Artist Steve Burden – Watercolour Experiments

Artist Steve Burden features in our upcoming watercolour films which explore the diversity and versatility of the medium. Filming commenced this week at Bath Spa University and we caught up with Steve to discuss his experience of working with watercolour.

Steve, thank you for taking part in The Sunday Times Watercolour Competition films. The pieces you produced during filming are hauntingly beautiful, can you talk us through this body of work?

I grew up on the Pepys Estate in Deptford, London and am currently painting a body of work that reflects on my experiences there. The place was (and still is) a very rough council development and my memories growing up there were primarily ones of survival and sadness. The clown is one of the metaphors I am using to signify the antitheses of happiness. It’s a dark and foreboding series of paintings.

Your work is very much about destroying the painted image, how did you achieve this using watercolour?

I like the immediacy and speed of using watercolour – it’s very much akin to how I like to paint – with energy and an element of not knowing what is going to happen next .  Washing the initial image provides that element of chance and creates beautiful marks in the process. Watercolour’s not as toxic as oil and it’s very easy to erase or degrade the image with just water. It’s a lot cleaner too!

Did you discover any techniques during the watercolour project that you will use moving forward?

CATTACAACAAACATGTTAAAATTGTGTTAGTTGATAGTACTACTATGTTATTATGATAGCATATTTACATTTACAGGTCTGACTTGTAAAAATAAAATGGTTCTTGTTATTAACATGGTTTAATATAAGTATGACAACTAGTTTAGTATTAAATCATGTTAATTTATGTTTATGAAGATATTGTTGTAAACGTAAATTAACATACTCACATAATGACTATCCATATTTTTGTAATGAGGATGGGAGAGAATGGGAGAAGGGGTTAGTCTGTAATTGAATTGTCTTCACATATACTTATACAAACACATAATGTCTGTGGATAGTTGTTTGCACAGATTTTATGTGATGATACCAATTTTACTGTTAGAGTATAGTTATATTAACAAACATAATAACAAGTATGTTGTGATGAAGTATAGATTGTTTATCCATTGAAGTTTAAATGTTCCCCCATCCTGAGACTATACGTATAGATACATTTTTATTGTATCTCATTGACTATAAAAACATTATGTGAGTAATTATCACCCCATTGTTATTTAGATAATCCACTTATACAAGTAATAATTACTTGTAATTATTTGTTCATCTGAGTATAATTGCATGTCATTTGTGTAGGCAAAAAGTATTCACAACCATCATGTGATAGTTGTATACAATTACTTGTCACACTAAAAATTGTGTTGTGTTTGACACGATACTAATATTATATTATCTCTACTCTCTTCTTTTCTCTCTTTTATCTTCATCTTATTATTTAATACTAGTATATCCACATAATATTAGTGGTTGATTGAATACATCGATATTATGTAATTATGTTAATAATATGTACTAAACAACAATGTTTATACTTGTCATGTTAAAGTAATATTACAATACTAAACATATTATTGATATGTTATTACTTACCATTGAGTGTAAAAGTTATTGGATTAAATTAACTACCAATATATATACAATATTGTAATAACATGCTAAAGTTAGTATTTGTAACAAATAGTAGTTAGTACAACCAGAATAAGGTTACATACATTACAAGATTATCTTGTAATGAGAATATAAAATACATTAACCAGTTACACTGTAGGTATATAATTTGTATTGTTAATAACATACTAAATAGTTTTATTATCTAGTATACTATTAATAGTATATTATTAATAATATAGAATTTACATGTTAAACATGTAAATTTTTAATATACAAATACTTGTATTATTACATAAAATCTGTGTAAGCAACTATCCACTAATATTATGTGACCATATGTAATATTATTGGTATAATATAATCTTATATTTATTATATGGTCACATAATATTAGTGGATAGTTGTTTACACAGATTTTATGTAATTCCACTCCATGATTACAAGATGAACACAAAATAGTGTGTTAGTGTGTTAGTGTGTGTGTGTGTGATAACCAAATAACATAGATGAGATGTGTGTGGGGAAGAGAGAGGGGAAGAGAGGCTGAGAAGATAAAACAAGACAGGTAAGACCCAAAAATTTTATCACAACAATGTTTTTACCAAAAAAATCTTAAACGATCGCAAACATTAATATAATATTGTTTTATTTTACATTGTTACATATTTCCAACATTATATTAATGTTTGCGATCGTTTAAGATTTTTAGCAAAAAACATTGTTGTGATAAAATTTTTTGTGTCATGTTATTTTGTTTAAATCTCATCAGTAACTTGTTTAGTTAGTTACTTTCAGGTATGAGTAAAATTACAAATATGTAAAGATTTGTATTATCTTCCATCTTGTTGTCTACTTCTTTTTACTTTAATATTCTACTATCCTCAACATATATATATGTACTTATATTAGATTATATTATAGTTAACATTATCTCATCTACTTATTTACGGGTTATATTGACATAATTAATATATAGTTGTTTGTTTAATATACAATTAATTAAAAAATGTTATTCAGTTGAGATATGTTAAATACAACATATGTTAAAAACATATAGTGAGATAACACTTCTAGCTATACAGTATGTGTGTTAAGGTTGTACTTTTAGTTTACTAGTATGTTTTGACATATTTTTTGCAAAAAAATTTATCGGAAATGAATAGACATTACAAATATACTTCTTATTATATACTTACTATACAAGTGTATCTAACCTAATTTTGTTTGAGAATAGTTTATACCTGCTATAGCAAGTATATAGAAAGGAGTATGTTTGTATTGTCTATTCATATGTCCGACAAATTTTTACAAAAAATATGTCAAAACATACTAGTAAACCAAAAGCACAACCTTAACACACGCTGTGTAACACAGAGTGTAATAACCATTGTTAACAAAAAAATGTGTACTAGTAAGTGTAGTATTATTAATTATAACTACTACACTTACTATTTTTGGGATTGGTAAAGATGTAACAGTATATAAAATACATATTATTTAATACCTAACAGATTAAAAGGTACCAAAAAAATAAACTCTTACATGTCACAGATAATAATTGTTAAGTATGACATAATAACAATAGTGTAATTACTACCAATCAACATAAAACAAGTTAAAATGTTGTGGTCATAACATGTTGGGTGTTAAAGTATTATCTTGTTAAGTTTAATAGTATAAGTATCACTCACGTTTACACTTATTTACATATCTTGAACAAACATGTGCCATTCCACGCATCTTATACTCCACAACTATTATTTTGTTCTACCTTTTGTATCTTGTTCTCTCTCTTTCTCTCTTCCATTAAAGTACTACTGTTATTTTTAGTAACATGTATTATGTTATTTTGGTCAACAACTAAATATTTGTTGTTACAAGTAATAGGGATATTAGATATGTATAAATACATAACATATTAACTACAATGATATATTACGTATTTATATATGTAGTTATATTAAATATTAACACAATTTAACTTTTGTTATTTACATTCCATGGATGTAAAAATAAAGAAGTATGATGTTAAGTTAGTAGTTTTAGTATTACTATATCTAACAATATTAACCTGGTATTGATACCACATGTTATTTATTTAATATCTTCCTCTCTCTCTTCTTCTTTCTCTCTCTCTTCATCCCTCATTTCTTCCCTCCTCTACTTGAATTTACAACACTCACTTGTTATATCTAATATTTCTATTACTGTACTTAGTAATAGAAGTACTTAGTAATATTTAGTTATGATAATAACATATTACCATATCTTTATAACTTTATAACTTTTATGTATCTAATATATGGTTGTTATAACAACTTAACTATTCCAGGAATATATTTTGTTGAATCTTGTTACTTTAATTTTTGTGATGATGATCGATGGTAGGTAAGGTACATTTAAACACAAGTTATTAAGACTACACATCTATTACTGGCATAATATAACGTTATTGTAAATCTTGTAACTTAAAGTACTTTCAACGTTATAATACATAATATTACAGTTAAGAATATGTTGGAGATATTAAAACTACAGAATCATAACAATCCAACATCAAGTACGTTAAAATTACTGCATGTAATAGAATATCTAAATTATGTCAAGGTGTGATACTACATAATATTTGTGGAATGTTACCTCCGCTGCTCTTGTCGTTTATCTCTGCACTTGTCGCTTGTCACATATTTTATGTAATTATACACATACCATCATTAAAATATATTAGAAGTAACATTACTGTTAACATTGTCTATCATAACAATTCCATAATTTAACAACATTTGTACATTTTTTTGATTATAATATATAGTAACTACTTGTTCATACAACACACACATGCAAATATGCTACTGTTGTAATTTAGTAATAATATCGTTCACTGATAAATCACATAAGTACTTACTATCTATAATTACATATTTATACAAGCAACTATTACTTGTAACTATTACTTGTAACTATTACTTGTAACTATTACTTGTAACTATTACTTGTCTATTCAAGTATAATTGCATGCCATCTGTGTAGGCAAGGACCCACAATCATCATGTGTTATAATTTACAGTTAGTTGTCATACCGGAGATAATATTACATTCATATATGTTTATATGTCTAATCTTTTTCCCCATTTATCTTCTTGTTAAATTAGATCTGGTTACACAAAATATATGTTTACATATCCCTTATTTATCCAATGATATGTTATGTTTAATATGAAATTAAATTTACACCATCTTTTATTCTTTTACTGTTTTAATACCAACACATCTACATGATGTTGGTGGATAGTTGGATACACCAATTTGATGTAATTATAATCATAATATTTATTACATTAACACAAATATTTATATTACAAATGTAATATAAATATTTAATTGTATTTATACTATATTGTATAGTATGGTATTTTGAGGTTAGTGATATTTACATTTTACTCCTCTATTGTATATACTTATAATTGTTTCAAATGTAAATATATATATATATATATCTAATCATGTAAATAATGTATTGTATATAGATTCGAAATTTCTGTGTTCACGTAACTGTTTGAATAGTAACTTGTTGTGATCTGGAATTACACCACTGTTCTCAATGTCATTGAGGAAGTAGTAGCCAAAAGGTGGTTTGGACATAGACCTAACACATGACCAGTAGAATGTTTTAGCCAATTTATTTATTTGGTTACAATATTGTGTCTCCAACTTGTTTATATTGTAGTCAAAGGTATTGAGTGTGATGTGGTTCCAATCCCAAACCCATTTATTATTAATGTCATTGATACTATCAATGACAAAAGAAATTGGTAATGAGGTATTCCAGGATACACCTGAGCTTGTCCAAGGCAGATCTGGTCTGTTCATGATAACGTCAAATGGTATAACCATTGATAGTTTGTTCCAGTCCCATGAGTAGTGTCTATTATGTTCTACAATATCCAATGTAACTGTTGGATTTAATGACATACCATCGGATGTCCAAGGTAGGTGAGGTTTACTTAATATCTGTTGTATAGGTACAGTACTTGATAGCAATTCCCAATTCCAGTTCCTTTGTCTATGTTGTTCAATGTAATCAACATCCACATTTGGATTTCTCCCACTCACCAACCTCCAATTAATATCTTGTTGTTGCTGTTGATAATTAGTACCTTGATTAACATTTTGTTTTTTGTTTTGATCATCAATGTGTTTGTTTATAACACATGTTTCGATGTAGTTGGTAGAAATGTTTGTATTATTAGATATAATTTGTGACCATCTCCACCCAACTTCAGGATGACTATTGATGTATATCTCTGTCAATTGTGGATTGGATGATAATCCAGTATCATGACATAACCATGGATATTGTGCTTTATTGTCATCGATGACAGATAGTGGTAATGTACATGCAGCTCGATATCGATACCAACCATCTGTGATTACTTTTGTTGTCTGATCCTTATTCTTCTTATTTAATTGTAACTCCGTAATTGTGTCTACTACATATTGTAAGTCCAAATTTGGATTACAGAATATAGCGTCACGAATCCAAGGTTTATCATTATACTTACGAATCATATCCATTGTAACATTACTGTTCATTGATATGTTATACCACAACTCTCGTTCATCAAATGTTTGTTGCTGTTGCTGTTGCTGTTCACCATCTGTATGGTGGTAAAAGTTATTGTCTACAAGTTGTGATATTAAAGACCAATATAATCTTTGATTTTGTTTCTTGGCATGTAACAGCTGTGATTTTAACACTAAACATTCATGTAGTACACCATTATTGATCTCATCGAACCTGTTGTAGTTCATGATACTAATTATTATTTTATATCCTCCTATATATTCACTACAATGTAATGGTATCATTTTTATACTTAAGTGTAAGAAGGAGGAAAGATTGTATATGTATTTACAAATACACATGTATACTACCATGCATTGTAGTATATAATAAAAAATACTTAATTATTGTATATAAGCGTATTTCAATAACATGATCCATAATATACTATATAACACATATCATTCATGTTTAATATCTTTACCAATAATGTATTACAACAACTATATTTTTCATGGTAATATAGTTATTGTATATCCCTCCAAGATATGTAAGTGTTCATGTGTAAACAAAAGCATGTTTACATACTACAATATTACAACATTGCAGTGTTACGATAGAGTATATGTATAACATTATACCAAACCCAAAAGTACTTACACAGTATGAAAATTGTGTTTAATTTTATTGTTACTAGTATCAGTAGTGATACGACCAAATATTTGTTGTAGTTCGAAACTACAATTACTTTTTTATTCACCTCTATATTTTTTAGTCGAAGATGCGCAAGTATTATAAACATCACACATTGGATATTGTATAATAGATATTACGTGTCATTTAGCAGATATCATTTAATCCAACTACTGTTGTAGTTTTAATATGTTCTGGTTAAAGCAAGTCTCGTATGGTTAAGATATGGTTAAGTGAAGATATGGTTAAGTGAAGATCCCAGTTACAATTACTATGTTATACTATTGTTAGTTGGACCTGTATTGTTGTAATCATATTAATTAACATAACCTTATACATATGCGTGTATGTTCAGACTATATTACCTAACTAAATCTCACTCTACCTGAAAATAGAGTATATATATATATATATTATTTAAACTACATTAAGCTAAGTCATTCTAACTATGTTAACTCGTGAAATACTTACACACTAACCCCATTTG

Definitely – the speed in drawing the initial image, the brushmarks, the erasing of the image with water and the effect you get when you apply watercolour to a soaked surface – it provides an ethereal haunting image.

It was certainly refreshing to see watercolour used in such an innovative way.  Did you find the fluid nature of watercolour encouraged experimentation?

I really think the nature of the medium encouraged this, it’s a lot cleaner to use than oil paint and the clarity that the water provides has a beautiful quality. Tonally the images created are softer but you can still create wonderful gestures with the paint.

Do you have any upcoming projects or exhibitions in the pipeline for 2016? 

I am concentrating on a body of work centred around my experiences on the Pepys Estate as a child. This work will be exhibited at Bath Spa University in May and then at Fringe Arts Bath in June. I’m also exhibiting alongside Mariele Neudecker this year and my MA in Fine Art culminates in a show at the end of September – that’s enough for the time being!

Steve washes the painting after marking out the image to create an ethereal aesthetic.

Steve washes the painting after marking out the image to create an ethereal aesthetic.

The clown is used as a metaphor to signify the antitheses of happiness.

The clown is used as a metaphor to signify the antitheses of happiness.

Steve strives to capture the emotive object of any subject that he paints. Bodies of work are typically preceded with a noun or an adjective that he finds topical and interesting; from these stimuli the paintings follow.

Steve strives to capture the emotive object of any subject that he paints. Bodies of work are typically preceded with a noun or an adjective that he finds topical and interesting; from these stimuli the paintings follow.

See more of Steve Burden’s work here.

Feeling inspired? Enter this year’s Sunday Times Watercolour Competition.

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